Not only do processes like IVF and ICSI help couples struggling with infertility to become parents, but they also open doors for LGBTQ+ couples who want to build a family. If you are embarking on an assisted fertility journey, you might feel overwhelmed or be struggling to come to terms with the fact you are unable to conceive naturally. It can help to remember that you are joining a community of millions who have benefitted from fertility treatment and that there is no longer one ‘standard’ way to make a baby. Understanding your options can help you feel more in control of the situation and give you a more positive outlook. You can learn more about assisted fertility treatments here.


90% of people facing long-term infertility stated that they had experienced depression

By now we all recognise how important supporting our mental health is, but sometimes it still feels like the impact a fertility journey can have on our emotional well-being is underestimated.

A Fertility Network UK survey not only discovered that 90% of infertility patients struggle with symptoms of depression, but 42% even reported feeling suicidal. Despite the clear need for mental health support throughout a fertility journey, few people report receiving effective counselling during treatment.

If you are struggling with your mental health, it’s important to remember that you are not alone. There are many incredible support networks out there to help connect you with experts who can help you navigate these challenges, and other people and couples who know what you’re going through and lend an empathetic ear. There is even a specific online group for men called HIM Fertility, run by our friend Ian Stones, which is definitely worth checking out if you need a safe space to talk about your feelings.

Whatever your journey to parenthood looks like, remember, infertility is not an island and you are not alone.



Do you know about your fertility? Trying for a baby, or planning to in the future? The possibility of male factor infertility is a very real consideration when trying to conceive, and it’s now easier than ever to check male fertility in the comfort of your home, without long waiting times and without breaking the bank. Explore if ExSeed’s At-Home Sperm Test Kit could be for you!

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More to explore

Wearing tight pants and underwear

Studies show that men who wear looser underwear have higher sperm concentration and total sperm count compared to men who wear tighter underwear. So, lose the tight clothes and wear something loose to give your testicles some air.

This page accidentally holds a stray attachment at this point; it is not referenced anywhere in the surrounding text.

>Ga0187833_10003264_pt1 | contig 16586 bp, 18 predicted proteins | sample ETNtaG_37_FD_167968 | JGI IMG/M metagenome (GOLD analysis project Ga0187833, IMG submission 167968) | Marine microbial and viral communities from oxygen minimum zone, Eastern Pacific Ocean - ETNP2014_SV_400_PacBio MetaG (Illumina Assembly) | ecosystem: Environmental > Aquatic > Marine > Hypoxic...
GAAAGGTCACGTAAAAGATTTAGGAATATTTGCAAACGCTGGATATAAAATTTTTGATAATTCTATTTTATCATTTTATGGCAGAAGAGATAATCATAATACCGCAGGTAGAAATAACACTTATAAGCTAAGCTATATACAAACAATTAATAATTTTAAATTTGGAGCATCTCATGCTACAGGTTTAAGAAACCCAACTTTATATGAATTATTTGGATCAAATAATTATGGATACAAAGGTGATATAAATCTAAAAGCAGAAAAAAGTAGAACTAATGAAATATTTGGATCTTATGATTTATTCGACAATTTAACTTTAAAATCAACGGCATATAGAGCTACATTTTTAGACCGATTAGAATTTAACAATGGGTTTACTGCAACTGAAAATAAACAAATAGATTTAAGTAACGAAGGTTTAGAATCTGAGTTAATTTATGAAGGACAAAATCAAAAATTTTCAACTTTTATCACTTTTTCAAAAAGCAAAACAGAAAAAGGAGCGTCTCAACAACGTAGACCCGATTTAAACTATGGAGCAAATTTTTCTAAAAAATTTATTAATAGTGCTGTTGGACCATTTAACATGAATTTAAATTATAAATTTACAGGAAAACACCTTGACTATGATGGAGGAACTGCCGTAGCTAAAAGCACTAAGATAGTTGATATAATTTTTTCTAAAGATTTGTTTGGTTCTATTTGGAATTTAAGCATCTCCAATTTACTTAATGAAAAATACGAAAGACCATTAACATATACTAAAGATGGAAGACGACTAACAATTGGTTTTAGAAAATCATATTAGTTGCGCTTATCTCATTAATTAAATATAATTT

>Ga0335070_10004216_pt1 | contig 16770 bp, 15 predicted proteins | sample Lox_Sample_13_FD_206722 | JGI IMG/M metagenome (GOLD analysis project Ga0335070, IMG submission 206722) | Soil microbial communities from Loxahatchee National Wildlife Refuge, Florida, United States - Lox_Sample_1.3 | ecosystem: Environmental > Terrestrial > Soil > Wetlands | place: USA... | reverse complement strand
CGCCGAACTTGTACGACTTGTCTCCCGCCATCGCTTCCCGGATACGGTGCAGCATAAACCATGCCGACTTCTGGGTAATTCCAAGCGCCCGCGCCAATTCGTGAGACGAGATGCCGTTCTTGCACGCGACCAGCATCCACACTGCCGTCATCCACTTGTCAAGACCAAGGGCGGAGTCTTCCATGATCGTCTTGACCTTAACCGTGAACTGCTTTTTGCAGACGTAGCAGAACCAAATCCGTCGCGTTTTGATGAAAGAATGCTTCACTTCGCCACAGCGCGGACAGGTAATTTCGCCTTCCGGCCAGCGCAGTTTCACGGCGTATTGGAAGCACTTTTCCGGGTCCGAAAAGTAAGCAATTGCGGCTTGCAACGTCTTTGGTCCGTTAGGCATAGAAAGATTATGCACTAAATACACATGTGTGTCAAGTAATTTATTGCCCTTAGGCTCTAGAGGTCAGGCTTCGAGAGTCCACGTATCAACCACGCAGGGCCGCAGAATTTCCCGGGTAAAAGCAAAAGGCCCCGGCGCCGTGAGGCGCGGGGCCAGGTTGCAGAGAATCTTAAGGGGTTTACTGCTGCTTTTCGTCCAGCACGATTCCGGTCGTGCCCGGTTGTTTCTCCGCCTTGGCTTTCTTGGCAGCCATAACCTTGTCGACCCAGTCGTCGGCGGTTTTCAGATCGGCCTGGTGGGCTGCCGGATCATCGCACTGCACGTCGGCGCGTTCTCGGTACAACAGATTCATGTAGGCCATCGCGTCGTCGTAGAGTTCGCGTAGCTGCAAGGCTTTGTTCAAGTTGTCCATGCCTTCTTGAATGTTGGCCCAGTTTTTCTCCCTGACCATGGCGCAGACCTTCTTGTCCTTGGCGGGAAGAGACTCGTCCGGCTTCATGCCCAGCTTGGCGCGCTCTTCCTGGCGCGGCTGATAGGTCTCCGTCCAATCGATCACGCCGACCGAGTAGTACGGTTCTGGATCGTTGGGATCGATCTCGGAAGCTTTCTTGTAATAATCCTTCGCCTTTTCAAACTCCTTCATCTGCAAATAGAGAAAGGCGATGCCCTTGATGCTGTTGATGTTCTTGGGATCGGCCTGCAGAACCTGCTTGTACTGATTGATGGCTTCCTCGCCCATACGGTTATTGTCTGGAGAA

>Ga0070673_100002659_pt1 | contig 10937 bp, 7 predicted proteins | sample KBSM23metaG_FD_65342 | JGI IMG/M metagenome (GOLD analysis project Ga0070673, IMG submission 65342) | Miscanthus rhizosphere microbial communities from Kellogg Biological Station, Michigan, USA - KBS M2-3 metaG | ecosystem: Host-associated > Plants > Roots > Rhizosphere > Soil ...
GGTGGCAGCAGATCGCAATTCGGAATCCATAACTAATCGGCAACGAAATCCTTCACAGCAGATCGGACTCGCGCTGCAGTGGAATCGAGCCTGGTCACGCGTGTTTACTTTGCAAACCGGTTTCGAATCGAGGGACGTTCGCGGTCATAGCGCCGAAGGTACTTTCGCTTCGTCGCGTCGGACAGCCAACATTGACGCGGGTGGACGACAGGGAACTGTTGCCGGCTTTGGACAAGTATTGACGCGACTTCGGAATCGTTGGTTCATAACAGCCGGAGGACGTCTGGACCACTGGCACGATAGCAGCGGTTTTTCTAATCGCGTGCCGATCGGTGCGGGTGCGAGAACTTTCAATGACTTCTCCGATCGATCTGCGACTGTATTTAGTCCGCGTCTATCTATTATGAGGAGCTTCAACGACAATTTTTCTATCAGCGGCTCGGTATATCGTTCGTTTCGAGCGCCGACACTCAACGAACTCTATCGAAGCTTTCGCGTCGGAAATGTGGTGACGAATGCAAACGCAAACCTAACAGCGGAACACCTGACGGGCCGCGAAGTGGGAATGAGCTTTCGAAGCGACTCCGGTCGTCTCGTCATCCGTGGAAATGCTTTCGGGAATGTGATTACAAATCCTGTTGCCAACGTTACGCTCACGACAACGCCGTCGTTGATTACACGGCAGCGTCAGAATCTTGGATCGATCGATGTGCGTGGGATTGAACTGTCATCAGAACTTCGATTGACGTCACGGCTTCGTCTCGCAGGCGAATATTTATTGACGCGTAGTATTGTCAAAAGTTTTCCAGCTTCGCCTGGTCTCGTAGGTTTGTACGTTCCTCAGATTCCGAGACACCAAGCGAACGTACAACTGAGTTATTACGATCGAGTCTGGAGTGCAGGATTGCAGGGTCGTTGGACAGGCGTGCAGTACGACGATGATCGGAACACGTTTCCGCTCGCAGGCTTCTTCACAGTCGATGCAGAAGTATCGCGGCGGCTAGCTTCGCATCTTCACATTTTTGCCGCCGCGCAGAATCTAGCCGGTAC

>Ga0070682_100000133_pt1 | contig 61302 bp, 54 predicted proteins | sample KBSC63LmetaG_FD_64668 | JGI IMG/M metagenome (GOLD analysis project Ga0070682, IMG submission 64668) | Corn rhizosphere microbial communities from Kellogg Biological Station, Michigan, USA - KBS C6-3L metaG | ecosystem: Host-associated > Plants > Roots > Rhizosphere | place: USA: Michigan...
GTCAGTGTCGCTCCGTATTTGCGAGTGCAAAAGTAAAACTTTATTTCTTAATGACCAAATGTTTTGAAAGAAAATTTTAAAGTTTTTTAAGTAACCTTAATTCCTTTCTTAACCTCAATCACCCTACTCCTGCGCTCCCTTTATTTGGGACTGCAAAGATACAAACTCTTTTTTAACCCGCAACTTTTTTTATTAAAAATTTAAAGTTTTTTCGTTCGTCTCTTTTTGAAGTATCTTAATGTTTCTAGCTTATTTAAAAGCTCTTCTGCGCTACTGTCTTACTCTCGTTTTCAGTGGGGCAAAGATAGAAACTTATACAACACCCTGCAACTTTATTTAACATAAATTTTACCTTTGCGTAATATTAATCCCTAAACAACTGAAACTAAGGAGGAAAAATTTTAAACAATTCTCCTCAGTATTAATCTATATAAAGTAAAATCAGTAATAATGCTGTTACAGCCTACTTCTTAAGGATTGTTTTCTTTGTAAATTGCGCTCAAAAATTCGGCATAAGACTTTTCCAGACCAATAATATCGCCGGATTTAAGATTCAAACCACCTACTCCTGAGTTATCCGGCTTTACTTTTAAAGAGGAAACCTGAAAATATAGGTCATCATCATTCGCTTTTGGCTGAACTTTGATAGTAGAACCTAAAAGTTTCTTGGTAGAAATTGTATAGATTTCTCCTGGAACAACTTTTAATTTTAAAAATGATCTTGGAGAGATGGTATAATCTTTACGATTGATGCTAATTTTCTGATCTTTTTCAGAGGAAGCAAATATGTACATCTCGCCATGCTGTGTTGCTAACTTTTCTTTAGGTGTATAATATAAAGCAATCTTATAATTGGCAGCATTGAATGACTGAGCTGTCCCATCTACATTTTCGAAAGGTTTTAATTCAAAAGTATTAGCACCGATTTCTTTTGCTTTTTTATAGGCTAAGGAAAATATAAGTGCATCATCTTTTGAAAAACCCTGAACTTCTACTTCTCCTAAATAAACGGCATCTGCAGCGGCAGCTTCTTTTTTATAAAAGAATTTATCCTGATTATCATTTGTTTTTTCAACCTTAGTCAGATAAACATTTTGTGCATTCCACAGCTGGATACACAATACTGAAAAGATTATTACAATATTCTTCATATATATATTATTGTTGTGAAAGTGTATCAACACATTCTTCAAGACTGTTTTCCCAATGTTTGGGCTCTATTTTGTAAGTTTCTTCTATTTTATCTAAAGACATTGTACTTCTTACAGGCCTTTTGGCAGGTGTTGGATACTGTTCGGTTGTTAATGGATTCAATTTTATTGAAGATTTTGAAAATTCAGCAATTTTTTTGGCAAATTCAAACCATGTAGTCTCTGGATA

CONCLUSION: learn more about how heat can affect sperm quality here.


Besides higher mortality rate and various diseases, stress is associated with low sperm quality. Stress is known to be associated with lower testosterone levels and oxidative stress with both playing an essential role in producing and maintaining healthy sperm cells.

CONCLUSION: If you feel stressed, we recommend you get some help so you can have a balanced mental health. For a stress management guide, download the ExSeed app for free and start your personalized action plan today.

Physical activity

Scientific studies show that men who are physically active have better semen parameters than men who are inactive. Fertility specialists also state that regular physical activity has beneficial impact on sperm fertility parameters and such a lifestyle can enhance the fertility status of men.

Prioritizing exercise can help improve your overall health and result in healthy, fast swimming sperm cells that have good chances of fertilizing an egg.

CONCLUSION: Try incorporating exercise in your weekly schedule to you ensure exercising at least twice weekly. We recommend a combination of cardio training and strength exercise. Read more about exercise and male fertility on our blog.


Fast Food
Processed foods damage the health of sperm-producing cells and cause oxidative stress, which lead to poorer sperm quality. Heavy consumption of junk food (every week) can increase the likelihood of infertility since men who consume vast amounts of unhealthy food are at risk of having poor sperm quality. Besides harming your fertility, junk food enlarges your waistline, harms your cardiovascular system, kidneys, and more.